British Prime Minister Liz Truss’s government is teetering on the brink of collapse after the resignation of her home secretary, mayhem in the House of Commons over a fracking vote and confusion over whether the Chief and Deputy Chief Whip had quit.
Suella Braverman lashed out at Ms Truss’s “tumultuous” leadership as she quit and accused the government of “breaking key pledges”.
Her exit, coming just five days after Kwasi Kwarteng’s sacking as chancellor, means the prime minister has lost two people from the four great offices of state within her first six weeks in office, with all eyes on whether other cabinet ministers could follow suit.
The exodus appeared to continue with speculation that Chief Whip Wendy Morton and her deputy Craig Whittaker walked out after a last-minute U-turn on a threat to strip the whip from Conservative MPs if they backed a Labour challenge over fracking.
After hours of uncertainty over their departure, Downing Street was forced to issue a clarification that both “remain in post”.
It came after climate minister Graham Stuart told the commons minutes before the vote that “quite clearly this is not a confidence vote”, despite Mr Whittaker earlier issuing a “100% hard” three-line whip, meaning any Tory MP that rebelled could be thrown out of the parliamentary party.
In extraordinary scenes at Westminster, cabinet ministers Therese Coffey and Jacob Rees-Mogg were among a group of senior Tories accused of pressuring colleagues to go into the “no” lobby, with Labour former minister Chris Bryant saying some MPs had been “physically manhandled into another lobby and being bullied”.
Business Secretary Mr Rees-Mogg insisted he had seen no evidence of anyone being manhandled, but senior Tory MP Charles Walker said what took place was “inexcusable” and “a pitiful reflection on the Conservative Parliamentary Party”.
“I saw Wendy looking very unhappy in the lobby and then she stormed out,” senior Tory backbencher Roger Gale told the PA news agency, while Mr Whittaker was reported to have uttered expletives as he left.
The allegations of ministers bullying Conservative MPs during the vote are under investigation by the parliamentary authorities.
House Speaker Lindsay Hoyle has asked the Serjeant at Arms, who is responsible for keeping order within the Commons, and other senior officials to examine the claims.
Opening proceedings in the chamber this morning, he told MPs: “I wish to say something about the reports of behaviour in the division lobbies last night.
“I have asked the Serjeant at Arms and other senior officials to investigate the incident and report back to me. I will then update the House.”
Labour’s fracking ban motion was defeated by 230 votes to 326, with the division list showing 40 Conservative MPs did not vote.
In a sign of the growing pressure on Ms Truss, former Brexit minister David Frost joined calls for her to step down.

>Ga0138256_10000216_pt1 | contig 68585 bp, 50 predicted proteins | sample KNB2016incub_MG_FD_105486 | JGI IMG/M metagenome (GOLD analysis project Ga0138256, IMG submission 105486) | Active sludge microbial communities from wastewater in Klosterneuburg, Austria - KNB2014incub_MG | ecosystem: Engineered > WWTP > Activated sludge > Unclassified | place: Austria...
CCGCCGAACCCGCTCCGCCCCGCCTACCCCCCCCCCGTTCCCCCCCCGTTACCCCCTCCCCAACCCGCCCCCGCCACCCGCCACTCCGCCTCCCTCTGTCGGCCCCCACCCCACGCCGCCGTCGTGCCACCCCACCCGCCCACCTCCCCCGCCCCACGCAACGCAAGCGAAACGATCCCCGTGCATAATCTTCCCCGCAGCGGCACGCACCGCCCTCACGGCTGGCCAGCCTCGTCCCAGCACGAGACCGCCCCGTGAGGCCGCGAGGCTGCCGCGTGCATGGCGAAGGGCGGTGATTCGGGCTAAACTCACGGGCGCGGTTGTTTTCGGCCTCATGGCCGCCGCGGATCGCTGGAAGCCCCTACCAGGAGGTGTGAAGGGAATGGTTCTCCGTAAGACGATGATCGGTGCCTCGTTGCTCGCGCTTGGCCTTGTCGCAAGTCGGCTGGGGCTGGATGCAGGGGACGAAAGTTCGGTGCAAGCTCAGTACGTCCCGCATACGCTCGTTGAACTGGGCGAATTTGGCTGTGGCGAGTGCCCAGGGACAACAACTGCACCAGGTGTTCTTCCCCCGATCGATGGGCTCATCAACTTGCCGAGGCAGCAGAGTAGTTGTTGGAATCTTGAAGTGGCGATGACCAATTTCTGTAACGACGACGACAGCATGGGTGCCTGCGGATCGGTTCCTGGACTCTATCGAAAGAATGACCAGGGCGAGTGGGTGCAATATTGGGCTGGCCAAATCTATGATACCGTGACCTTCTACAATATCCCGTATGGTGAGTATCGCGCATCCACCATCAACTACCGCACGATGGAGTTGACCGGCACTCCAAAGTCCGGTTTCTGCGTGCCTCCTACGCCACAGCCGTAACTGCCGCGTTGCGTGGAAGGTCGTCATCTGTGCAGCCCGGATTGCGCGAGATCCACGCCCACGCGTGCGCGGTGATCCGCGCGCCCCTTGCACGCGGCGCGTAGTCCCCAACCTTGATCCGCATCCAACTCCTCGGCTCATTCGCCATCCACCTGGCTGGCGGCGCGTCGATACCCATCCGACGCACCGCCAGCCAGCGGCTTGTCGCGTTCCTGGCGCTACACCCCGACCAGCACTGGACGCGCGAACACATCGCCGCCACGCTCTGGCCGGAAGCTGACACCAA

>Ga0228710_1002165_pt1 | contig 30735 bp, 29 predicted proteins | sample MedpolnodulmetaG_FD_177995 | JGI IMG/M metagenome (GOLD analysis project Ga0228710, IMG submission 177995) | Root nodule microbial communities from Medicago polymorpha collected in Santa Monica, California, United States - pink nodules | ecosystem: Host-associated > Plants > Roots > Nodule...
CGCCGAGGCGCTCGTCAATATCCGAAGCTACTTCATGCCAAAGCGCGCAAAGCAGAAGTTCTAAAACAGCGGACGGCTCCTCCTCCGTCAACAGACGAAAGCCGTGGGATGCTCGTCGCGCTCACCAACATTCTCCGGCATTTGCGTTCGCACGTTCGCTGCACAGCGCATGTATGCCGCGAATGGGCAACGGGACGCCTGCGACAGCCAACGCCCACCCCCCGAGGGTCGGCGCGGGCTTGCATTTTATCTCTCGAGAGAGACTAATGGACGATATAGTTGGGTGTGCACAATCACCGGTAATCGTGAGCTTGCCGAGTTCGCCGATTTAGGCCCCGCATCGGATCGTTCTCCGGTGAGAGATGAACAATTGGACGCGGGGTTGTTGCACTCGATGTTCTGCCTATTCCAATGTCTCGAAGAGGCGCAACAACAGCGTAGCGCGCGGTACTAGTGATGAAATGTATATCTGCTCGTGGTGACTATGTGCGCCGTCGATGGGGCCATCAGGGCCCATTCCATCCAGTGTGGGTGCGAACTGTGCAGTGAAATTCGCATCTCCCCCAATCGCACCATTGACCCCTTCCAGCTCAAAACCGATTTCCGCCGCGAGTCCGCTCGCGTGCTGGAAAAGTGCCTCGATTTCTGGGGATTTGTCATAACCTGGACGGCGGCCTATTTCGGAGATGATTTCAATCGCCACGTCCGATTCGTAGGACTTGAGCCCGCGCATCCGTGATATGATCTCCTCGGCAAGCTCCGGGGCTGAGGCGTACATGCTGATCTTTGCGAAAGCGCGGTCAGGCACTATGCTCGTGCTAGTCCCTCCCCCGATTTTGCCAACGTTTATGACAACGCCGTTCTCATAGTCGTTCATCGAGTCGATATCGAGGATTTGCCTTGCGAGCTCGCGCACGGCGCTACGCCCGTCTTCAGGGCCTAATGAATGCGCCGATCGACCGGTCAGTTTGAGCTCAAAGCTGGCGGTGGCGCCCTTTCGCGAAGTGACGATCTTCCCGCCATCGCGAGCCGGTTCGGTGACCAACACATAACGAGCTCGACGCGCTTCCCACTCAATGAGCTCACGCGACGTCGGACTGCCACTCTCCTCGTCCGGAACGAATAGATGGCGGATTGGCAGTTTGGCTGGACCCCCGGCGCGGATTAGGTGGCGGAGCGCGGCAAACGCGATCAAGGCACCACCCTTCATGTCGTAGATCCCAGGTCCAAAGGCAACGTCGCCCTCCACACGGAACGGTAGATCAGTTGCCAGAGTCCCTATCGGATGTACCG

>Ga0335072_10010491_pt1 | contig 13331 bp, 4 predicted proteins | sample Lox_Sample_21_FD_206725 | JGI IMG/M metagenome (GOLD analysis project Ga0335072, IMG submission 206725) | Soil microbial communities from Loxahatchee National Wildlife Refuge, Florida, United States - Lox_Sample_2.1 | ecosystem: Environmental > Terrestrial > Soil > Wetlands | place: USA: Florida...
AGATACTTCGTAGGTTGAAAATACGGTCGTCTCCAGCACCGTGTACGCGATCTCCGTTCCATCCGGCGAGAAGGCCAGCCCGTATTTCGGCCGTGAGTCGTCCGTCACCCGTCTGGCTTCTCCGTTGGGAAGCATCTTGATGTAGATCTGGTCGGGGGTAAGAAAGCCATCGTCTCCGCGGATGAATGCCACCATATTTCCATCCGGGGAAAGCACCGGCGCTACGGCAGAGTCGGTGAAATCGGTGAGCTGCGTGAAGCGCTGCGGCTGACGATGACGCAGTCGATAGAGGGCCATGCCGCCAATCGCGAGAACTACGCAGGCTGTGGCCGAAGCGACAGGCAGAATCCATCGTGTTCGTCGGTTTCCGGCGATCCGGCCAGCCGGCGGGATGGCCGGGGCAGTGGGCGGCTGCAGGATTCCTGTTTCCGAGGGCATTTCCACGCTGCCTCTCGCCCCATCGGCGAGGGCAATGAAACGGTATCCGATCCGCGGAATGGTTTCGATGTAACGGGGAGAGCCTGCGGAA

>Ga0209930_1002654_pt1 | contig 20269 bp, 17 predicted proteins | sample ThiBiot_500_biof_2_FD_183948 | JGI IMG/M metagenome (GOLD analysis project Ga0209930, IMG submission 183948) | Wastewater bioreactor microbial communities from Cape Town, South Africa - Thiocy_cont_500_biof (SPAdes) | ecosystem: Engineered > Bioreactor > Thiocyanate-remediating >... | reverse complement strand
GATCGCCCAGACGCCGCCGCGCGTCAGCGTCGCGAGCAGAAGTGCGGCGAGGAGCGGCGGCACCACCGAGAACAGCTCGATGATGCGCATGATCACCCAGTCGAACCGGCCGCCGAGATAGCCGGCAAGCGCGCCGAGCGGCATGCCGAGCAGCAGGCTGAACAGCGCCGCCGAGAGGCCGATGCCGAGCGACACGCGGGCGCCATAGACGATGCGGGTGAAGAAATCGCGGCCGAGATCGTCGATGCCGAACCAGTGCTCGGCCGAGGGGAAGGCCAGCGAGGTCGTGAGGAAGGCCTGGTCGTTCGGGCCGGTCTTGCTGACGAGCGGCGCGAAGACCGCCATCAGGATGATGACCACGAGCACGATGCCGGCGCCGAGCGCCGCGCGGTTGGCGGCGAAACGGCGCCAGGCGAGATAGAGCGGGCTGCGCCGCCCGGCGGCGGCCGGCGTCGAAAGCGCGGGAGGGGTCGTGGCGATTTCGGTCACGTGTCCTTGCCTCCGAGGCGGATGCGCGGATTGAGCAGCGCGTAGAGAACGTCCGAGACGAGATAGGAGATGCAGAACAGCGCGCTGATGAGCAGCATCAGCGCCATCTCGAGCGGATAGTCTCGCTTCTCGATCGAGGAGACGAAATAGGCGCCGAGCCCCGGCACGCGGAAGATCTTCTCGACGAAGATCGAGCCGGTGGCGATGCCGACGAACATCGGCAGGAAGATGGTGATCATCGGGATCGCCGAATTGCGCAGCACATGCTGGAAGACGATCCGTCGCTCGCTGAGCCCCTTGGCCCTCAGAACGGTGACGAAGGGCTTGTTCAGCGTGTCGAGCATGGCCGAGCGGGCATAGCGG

“As Suella Braverman made so clear … the government is implementing neither the programme Liz Truss originally advocated nor the 2019 manifesto. It is going in a completely different direction,” Mr Frost, who backed Ms Truss to be prime minister, wrote in The Telegraph.
“There is no shred of a mandate for this. It’s only happening because the Truss government messed things up more badly than anyone could have imagined … Something has to give”.
There is speculation that the chairman of the Tory backbench 1922 Committee, Graham Brady, has already received more than 54 letters calling for a no-confidence vote in the prime minister, the threshold for triggering one if Ms Truss was not in the 12 months’ grace period for new leaders.
In a barely coded dig at the prime minister, whose disastrous mini-budget sparked financial turmoil, Ms Braverman wrote in her resignation letter: “I have made a mistake; I accept responsibility; I resign”.
The letter continued: “The business of government relies upon people accepting responsibility for their mistakes.
“Pretending we haven’t made mistakes, carrying on as if everyone can’t see that we have made them, and hoping that things will magically come right is not serious politics.
“It is obvious to everyone that we are going through a tumultuous time.”
In an attempt to rescue her ailing leadership, Ms Truss replaced Ms Braverman with Grant Shapps, a backer of her rival Rishi Sunak in the Tory leadership race and a critic of her subsequently-abandoned plan to abolish the top rate of income tax.
The former transport secretary spent the Conservative Party conference earlier this month warning that Tory MPs would not “sit on their hands” in ousting Ms Truss without improvement.
Speaking to reporters outside the Home Office, he acknowledged a “turbulent time” but said he is looking forward to getting on with the job “regardless of what’s happening otherwise in Westminster”.
Chances of PM Liz Truss surviving the week improve
Roger Gale said the chaos over the fracking vote had been a “storm in a teacup”, and that the appointment of Mr Shapps could strengthen Ms Truss’s position.
“The Braverman issue is rather more fundamental, but I think on balance it’s possible the Prime Minister might come out of it actually stronger rather than weaker,” the veteran backbencher said.
“We need people in the government who are grown-up and experienced and understand real politics.”
Northern Ireland minister Steve Baker claimed Ms Truss “cannot be removed” from No 10.
He told ITV’s Peston: “The prime minister cannot be removed, whether she goes or not is up to her.”
Ms Braverman, a former attorney general, admitted sending an “official document from my personal email” to a parliamentary colleague.
She acknowledged that constituted a “technical infringement of the rules”, but made clear a major rift with Ms Truss in her resignation letter.
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